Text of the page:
• Technology I Use

    Inspired by James, I'll chime in with the technology I use. Most of it is a few years old at best.

    Computer Setup

    My main computer is a mid-2014 15" Macbook Pro with a 2.8Ghz Intel i7 CPU, 16GB ram, and 512GB SSD hard drive. It got a fresh battery back in January so it should be good for another few more years.

    I do feel the limits of it occasionally, but not often. As it's been a while since I've gotten a new computer, I am getting the urge to replace or augment it. If I replace it outright, it would probably be with another Mac, Thinkpad, or a Frame.work.

    If I were to replace it with a desktop, it would probably be a used Mini PC coming off lease from some business. But since I mostly use my personal laptop from the kitchen table (not my home office), I'd need to remote into the desktop most of the time. But I'm not sure I'd do that.

    Home Server

    I have a 2012 MacMini with 16GB of ram acting as a home media server. I got it from my brother and the clips that hold the ram in are broken / missing (I have no idea how). So it's using a broken cd-r (as is how I received it) to create pressure to keep them in place.

    This server also runs mac OS and is hooked up to my ScanSnap and a Drobo withΒ  14TB of storage. Since it redundant, only half is actually usable. As is, it'ss fairly under-utilized with just Plex and iTunes. Maybe spending time on r/SelfHosting could improve that. If I were to get a new Mini computer, it would likely be replacing both my laptop and my home server.

    Work Setup

    I've been working remotely / working from home for all but 2 years of the past decade. I've always kept my work setup separate from my home setup in that period. Currently my work computers are provided by my employer and they're generally the latest MacBookPro that's refreshed every 3 years.
    • Keyboard: Happy Hacking Lite2 USB with a US layout
    • Headphones: Airpods on mobile.Β  Sony MDR7506 Professional Large Diaphragm at my desk.
    • Mouse: Magic Trackpad and a random Microsoft Optical mouse
    • Webcam/Microphone: Built in. (I really should upgrade this)
    • Monitor: Dell U2720QM 27 inch 4K


    • Operating System: macOS Catalina at home, BigSur at work. Ubuntu on my servers.
    • Browsers: Firefox
    • Terminal: Terminal.app / iTerm2
    • Code Editor: PyCharm / emacs
    • Music: Plex / YouTube


    iPhone XR (Yellow, 64GB)


    Apple Watch (Series 5)

    Site Technology

    This site is powered by Tanzawa, an open source blogging engine I started building about a year ago. Tanzawa is built with Python/Django with a splashes of Javascript (Stimulus) for the maps. Mapping is powered by Leaflet.js.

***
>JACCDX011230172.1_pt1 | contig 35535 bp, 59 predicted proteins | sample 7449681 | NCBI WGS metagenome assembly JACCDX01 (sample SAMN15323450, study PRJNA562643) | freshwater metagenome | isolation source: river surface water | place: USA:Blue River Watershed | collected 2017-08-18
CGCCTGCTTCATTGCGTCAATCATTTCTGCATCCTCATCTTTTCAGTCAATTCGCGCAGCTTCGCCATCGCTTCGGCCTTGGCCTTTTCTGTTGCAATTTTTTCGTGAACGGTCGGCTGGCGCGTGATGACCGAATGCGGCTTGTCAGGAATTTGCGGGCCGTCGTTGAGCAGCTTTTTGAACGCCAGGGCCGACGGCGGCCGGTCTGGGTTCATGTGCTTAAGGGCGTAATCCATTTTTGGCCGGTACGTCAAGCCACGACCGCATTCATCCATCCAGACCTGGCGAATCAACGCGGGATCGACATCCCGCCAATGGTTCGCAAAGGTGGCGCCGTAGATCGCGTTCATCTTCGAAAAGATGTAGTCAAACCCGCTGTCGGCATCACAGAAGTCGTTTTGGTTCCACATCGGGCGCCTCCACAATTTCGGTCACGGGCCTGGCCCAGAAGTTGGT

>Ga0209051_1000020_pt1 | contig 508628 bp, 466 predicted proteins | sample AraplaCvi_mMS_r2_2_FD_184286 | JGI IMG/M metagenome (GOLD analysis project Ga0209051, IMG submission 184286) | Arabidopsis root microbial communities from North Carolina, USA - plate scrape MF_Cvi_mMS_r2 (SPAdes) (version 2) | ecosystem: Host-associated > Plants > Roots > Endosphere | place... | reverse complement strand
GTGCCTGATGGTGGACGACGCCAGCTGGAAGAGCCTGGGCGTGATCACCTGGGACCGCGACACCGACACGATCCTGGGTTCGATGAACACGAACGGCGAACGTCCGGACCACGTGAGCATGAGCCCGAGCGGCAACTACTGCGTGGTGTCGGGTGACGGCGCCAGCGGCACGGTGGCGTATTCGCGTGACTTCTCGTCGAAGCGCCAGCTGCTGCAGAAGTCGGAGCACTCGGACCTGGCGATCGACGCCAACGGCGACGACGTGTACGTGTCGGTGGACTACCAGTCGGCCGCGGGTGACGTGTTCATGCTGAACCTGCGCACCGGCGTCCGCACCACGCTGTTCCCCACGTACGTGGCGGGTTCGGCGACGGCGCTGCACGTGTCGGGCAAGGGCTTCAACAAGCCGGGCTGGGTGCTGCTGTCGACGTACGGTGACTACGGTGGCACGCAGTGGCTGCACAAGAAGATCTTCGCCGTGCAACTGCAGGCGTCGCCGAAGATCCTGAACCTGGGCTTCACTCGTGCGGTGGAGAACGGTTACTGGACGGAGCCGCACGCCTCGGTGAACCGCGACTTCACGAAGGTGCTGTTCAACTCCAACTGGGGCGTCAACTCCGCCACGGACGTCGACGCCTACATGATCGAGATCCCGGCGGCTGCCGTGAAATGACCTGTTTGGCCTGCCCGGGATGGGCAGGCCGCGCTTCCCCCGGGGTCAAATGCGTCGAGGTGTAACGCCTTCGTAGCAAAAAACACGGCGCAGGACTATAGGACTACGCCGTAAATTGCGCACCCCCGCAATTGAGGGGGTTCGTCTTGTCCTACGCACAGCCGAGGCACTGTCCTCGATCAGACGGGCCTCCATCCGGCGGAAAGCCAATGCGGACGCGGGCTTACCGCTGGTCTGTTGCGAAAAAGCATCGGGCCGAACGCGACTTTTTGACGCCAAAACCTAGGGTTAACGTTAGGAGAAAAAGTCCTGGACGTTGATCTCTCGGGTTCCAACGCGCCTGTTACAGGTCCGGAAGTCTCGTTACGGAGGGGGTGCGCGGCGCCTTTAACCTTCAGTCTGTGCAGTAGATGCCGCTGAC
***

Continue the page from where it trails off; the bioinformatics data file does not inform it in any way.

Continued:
• I don't follow YCombinator investments (though I spend too much time on HN), but the first company on Demo Day is a company meant to increase production of oil & gas wells. The exact opposite of what we should be doing right now. Disappointing.
  • Response to Are we there yet?

    Leon Paternoster wrote of the IndieWeb:

    "I’m nearly convinced that the possibility of a decentralised network of websites talking to each other through comments sections and pingbacks (known as the web) has probably passed."

    Colin wrote:

    "WordPress may have all of the building blocks available but it's still not native. Plugins, themes, tweaks to get just so and working properly. Micro.blog is the closest we have but it's still a platform with its own way of doing things."
    I agree with Leon and Colin. There's a lot to unpack in both of these posts and I agree with all of it. But I'll chime in my 2.2 yen anyways.

    The masses aren't going to adopt their own websites instead of visiting and posting on one of the large social networks. That's a feature, not a bug.

    An interconnected IndieWeb the size of Twitter would present each user with the opportunity to filter and moderate the dregs of internet. That's something I'm not interested in and I doubt many on the IndieWeb today would be either.

    The utility of the IndieWeb technology is that it helps us find and connect to like minded people in a decentralized matter. But still, discovery is still not solved. Without micro.blog (and perhaps the IndieWeb WebRing ) we'd all be blogging alone. And without the IndieWeb community, I'm not sure if I'd even be blogging, let alone building my own engine.

    We should do everything we can to lower the barrier of entry to participate in the IndieWeb. Getting started with Wordpress is confusing because, as Colin says, it's not native. There's Wordpress Post Kinds and there's IndieWeb Post Kinds. How do they interact? Why's there two? You need to select one of a couple of microformatted themes and hope you don't break the formats if you try to customize it. Plugins conflict and break randomly (more of a general Wordpress issue). Data's stored in opaque formats (do you own the data if you can't really re-use it?).

    The standards for UX have risen a lot over the past decade. Being able to participate with a single click in software that is native to the IndieWeb is table-stakes for growing the community beyond it's current size or rate. And it needs to be hosted, because most people aren't capable of or have interest in maintaining their own server.

    That hooks into my dilemma with Tanzawa. My goal is to make an IndieWeb native blogging engine that's easy to use is achievable. Provide people with clean apis and transparent / logical data formats so they can use their data how they want. I can do that. I'll get there one step at a time.

    But hosting? I want people to use my software, but I'm not sure I want to start a niche hosting company just to improve the UX of being on the IndieWeb.
  • Still a bit of a work in progress, but I think I've got the Trip list page sorted. Clicking on the title or the map takes you to trip detail page. Also introducing my first top nav link 😱
    Trips list page
  • How to Handle Pluralization and Internationalization in Django Templates

    This is written in the docs, but it was a first time for me to handle. Your templates can start to get very verbose when you really start supporting i18n support.Β 

    For strings directly in your templates you can use the blocktrans plural tag. ( Note this changes a bit with Django 3.2, blocktrans becomes blocktranslate ).

    {% load i18n %}
    {% blocktrans count counter=object_list|length %}
    {{ object_list }}δ»Ά
    {% plural %}
    {{ object_list }}δ»Ά
    {% endblocktrans %}

    For master data that has a dedicated DB column, you can use the get_language_code from the i18n package.

    {% get_current_language as LANGUAGE_CODE %}
    {% if LANGUAGE_CODE != "en" %}
        {{ my_model.foo }}
    {% else %}
        {{ my_model.foo_en }}
    {% endif %}
  • πŸ”— koaning.io: My New Home Setup

    Better Patterns for Development Work.
    Despite my undying love for my mid-2014, I've been itching for a new computer for the better part of a year. I really like this idea that Vincent has setup working: a beefy Intel NUC PC running Linux to handle Docker etc.. and uses VSCode to develop on it from his Mac.